Referring back to the Poynter Institute report mentioned at the beginning of this article, there appears to be gap in the value place on journalism degrees, with industry placing less value on such on journalism education then their journalism educator counterparts. Perhaps journalism education would do best not to keep in step with the journalism industry, but utilize the knowledge and expertise being produced within other communications disciplines to try and prepare students not for what journalism is today, but for what it might be in the future. Building and maintaining these kinds of interdisciplinary relationships is no longer a question of congeniality, but instead one of survival as the future of journalism programs is uncertain – particularly as enrollment drops and universities decide to abandon standalone journalism training.
In 1904, Pulitzer envisioned young journalists emerging from these university programs with the “class feeling” of true professionals.” While the scholars discussed in this article may differ in their opinions concerning journalism’s relationship to professionalism, they do all agree that university can serve as an environment in which to foster the kind of critical thinking skills and curiosity traditionally attributed to quality journalism. Whether these traits are best developed through a focus on new technologies, a turn to the humanities, intensified ties to other communications disciplines, or a more learn-on-the-job approach, will be up for debate for some time to come. This article’s discussions aimed to both emphasize and contextualize the current (and historical) precarity experienced by journalism programs in Canada and the U.S. If one hopes to take away any positives from the current discussions around the state of journalism education, they could include various movements towards innovation and critical thinking about the practice of journalism. As well, there seems to be a general understanding that journalism education can no longer wait to see what lies in store for journalism as an industry.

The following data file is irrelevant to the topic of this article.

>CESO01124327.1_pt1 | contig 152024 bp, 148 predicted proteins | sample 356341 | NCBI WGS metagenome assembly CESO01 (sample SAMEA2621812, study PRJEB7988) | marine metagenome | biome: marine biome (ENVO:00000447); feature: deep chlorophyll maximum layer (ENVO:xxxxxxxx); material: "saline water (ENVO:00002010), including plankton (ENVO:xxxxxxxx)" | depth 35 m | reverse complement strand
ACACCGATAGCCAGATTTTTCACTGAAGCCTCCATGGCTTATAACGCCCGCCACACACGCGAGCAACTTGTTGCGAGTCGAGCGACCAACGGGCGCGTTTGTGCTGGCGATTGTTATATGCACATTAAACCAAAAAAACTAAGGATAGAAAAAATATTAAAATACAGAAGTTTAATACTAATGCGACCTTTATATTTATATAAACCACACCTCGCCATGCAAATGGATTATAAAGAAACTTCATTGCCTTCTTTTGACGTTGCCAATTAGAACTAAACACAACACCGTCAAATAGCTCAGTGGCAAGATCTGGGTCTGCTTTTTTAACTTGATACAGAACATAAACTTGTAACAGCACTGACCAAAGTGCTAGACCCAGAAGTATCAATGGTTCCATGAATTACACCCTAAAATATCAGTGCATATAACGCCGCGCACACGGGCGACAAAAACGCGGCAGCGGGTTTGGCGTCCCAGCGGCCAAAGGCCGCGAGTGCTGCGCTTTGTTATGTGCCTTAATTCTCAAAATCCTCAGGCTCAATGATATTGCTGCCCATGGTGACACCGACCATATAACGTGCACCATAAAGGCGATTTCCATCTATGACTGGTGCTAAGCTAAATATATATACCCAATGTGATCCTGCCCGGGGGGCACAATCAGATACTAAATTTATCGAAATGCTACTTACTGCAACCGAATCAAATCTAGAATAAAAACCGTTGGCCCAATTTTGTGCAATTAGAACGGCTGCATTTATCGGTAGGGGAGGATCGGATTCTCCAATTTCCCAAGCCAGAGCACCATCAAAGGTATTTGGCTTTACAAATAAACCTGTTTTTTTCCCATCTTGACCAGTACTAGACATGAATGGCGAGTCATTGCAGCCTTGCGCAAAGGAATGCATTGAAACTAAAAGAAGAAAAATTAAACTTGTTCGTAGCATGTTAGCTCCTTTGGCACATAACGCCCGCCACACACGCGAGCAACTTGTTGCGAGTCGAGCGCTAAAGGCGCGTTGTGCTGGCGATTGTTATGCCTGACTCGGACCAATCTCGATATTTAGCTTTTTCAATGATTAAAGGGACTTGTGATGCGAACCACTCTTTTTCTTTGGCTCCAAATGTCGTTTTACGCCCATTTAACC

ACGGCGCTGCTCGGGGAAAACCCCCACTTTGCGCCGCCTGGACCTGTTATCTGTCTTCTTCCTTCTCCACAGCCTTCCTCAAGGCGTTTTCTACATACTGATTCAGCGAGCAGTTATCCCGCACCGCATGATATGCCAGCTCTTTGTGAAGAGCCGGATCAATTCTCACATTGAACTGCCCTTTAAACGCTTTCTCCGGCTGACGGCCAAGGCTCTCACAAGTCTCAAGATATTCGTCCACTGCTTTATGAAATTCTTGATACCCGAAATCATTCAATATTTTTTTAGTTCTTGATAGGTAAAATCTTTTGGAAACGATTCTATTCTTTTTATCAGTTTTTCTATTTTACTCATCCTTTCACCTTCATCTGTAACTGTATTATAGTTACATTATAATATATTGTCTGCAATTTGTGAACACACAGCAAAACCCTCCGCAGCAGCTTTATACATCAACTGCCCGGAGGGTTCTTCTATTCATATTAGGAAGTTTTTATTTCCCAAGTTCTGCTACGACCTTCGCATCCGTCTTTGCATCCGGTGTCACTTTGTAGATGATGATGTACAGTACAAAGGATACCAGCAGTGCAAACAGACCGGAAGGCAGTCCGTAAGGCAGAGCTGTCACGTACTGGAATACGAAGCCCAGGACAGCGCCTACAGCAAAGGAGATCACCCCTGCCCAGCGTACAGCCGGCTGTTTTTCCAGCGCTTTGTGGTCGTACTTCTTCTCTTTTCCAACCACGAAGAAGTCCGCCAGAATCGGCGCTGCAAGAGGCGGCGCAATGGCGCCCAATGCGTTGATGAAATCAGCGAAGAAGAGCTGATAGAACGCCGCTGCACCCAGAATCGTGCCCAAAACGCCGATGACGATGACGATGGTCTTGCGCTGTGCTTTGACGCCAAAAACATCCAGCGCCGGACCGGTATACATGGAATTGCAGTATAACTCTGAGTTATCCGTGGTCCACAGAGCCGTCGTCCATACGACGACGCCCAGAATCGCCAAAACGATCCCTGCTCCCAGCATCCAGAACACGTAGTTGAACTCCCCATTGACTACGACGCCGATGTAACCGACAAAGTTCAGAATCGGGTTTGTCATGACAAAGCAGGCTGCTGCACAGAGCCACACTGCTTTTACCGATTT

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 Michael Camp, “The J-School Debate: Is the Timing Finally Right for University Journalism Programs and the Rest of the University to Work Together?” 244.